Pine Tree “Allergy”

While pine tree allergy is relatively uncommon, there are two main allergens of concern that come from pine trees.

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While pine tree allergy is relatively uncommon, there are two main allergens of concern that come from pine trees: pine nuts and pine pollen. Pine nuts (pignoli) are the edible seeds of certain species of pine trees, and are used in a variety of foods, including Italian pesto. Pine nut consumption has increased due to its use in the Mediterranean Diet. Pine pollen is produced when the trees reproduce in the springtime. It is possible for pollen to travel very long distances in the air.

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Pine pollen allergies are similar to other pollen allergies, and many people with pine pollen allergy are also allergic to grass pollen. Pine nut allergies are similar to other tree nut allergies, and can cause mild, moderate, and severe allergic responses including anaphylaxis. Cross-reactivity has been reported between pine nuts and peanuts and between pine nuts and pine pollen.

If you suspect you’re suffering from a pine tree allergy, talk to your allergist, who can evaluate your symptoms and identify the source of your illness.

Pine tree allergies and Christmas tree allergies are actually separate things. Pine tree allergy would give someone a problem in the springtime. The part of the tree that bothers you is the pollen, and pollen comes in the spring. When we get to Christmas time, the tree pollens are all gone. The things that are on the Christmas trees that bother people are the different types of pollen. The weed pollens actually come in the fall.

Allergist Allen Meadows, MD


Symptoms of pine pollen allergies are much like “hay fever” and typically include:

  • Itchy tearing red eyes
  • Bags under the eyes
  • Runny nose with or without sneezing and congestion
  • Coughing

In some cases pollen may aggravate asthma.

Pine nut allergies are much like other tree nut allergies in that they can cause anaphylactic reactions. Symptoms may vary from mild to severe and include:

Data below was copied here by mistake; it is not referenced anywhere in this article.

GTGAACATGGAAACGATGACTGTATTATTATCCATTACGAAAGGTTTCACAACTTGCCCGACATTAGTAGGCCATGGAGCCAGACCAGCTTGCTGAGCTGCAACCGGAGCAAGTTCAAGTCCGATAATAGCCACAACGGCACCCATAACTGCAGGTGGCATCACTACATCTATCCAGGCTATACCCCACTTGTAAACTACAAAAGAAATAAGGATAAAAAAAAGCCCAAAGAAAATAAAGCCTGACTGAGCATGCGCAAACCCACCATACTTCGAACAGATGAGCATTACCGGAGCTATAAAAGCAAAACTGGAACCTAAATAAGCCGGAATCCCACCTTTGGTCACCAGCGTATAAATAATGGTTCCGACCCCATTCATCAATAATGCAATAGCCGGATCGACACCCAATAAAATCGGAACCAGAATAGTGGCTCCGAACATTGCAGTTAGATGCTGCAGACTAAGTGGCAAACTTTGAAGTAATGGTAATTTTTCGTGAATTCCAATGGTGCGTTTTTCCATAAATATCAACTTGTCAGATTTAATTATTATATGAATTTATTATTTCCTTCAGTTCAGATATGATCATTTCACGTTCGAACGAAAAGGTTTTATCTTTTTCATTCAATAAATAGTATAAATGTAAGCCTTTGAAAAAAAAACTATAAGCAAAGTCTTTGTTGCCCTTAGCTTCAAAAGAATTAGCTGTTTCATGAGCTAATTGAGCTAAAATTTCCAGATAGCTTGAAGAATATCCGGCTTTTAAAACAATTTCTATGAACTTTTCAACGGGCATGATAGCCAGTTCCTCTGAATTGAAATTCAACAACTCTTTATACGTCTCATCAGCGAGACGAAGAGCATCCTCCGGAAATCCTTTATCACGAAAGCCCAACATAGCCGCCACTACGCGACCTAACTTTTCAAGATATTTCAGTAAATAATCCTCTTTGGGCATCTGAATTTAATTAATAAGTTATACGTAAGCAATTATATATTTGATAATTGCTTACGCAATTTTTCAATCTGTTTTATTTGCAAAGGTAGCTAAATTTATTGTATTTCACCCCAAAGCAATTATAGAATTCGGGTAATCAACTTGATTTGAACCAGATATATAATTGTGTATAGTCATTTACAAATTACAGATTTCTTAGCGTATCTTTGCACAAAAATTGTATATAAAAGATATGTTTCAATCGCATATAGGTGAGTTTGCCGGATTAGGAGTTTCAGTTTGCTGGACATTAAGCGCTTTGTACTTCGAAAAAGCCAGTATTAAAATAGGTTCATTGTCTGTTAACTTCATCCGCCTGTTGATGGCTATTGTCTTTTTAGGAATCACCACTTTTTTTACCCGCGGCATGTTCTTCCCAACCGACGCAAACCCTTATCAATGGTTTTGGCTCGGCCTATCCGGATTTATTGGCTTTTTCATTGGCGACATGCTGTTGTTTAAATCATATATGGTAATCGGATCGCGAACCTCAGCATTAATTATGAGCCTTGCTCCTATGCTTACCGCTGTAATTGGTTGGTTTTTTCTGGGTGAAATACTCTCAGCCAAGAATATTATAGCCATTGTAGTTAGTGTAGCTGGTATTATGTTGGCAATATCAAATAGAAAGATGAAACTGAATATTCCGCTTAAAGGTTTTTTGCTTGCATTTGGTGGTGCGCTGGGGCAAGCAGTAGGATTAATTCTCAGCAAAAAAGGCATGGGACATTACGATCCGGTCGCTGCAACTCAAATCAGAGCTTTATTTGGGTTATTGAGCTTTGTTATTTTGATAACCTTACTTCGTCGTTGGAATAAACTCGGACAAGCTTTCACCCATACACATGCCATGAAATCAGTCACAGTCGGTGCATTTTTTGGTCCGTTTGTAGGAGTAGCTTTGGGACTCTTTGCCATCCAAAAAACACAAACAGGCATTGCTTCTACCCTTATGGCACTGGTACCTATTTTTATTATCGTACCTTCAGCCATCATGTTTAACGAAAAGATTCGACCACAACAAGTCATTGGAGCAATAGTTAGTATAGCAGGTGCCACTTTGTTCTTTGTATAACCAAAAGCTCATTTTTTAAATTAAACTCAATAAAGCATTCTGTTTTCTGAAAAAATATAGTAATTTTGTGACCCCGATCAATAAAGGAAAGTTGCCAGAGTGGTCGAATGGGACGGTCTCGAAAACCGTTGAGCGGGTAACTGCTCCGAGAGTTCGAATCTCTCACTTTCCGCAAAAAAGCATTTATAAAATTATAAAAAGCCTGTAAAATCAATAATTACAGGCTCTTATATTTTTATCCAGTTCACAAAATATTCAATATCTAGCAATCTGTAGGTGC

• Tightness in the chest and difficulty breathing
  • Swelling of the tongue, throat, nose and lips
  • Hives or rash
  • Abdominal pain, diarrhoea, and/or vomiting
  • Dizziness and fainting or loss of consciousness
  • Shock and heart failure

If you have an anaphylactic reaction, even if it is mild, treat it because it wont go away. Symptoms include those listed above and:

  • Itchy throat
  • Sneezing
  • Abdominal discomfort


You should always visit an allergist if you suspect you are allergic to something. Allergists will take a detailed history of your reactions to pine nuts or pine pollen, and then may administer tests and recommend appropriate treatment.

The most common method of testing for allergy to pine is to perform a skin prick test. A very small amount of pine pollen or pine nut is placed on the skin, and then the skin is lightly pricked so that a tiny amount goes into the skin. After a period of time the area is examined for redness or other changes that would indicate an allergic sensitivity.

In some cases, blood tests may be conducted to test for reactions to pine. A small amount of blood is taken and tested in the laboratory to see if the antibodies in it respond to the allergen.

In rare cases, pine nut food allergies can be “challenged”, where a small amount of food is given under an allergists supervision to observe for a reaction. Due to the risk of anaphylaxis, food challenges should never be attempted on your own but always done in your allergists office.

Management and Treatment

Pine Nut Allergy Treatment

Any time you suspect a severe allergic reaction, you should seek immediate emergency care. For longer term management, consulting an allergist is important as they can help you recognize the symptoms of mild, moderate, and severe reactions, and give the most appropriate treatment.

Food allergies, including allergies to pine nuts, are best treated by completely avoiding the food. To accomplish this it may be necessary to learn how to read food labels, deal with the potential dangers of restaurants, and be aware of other potential exposure.

The most effective treatment for serious allergic food reactions is epinephrine injection. Epinephrine self-administration devices are the first line of defense against anaphylaxis. Severe reactions can occur even in people who have only had relatively mild reactions in the past. Talk to your allergist about the suitability of carrying an epinephrine injector if you, or your child, have a known allergy to pine nuts. If you have been prescribed an epinephrine injector, use it at the first sign of symptoms and then go to the nearest emergency room.

Pine Pollen Allergy Treatment

Pollen allergies can be treated with medication to control the symptoms. Other types of pollen allergies have been treated with immunotherapy, and pine pollen allergies may eventually be treated this way.

While pollen easily travels in the air, some strategies to avoid it can help . Pollen levels are typically highest in the morning (between 5 and 10 am), and when the air is dry, so postponing outdoor activities until the afternoon, or going out after heavy rain, can help. Keeping windows closed to keep pollen out will also help, and avoiding drying clothes on hanging lines will keep them from collecting pollen.

This page was reviewed for accuracy 4/23/2018.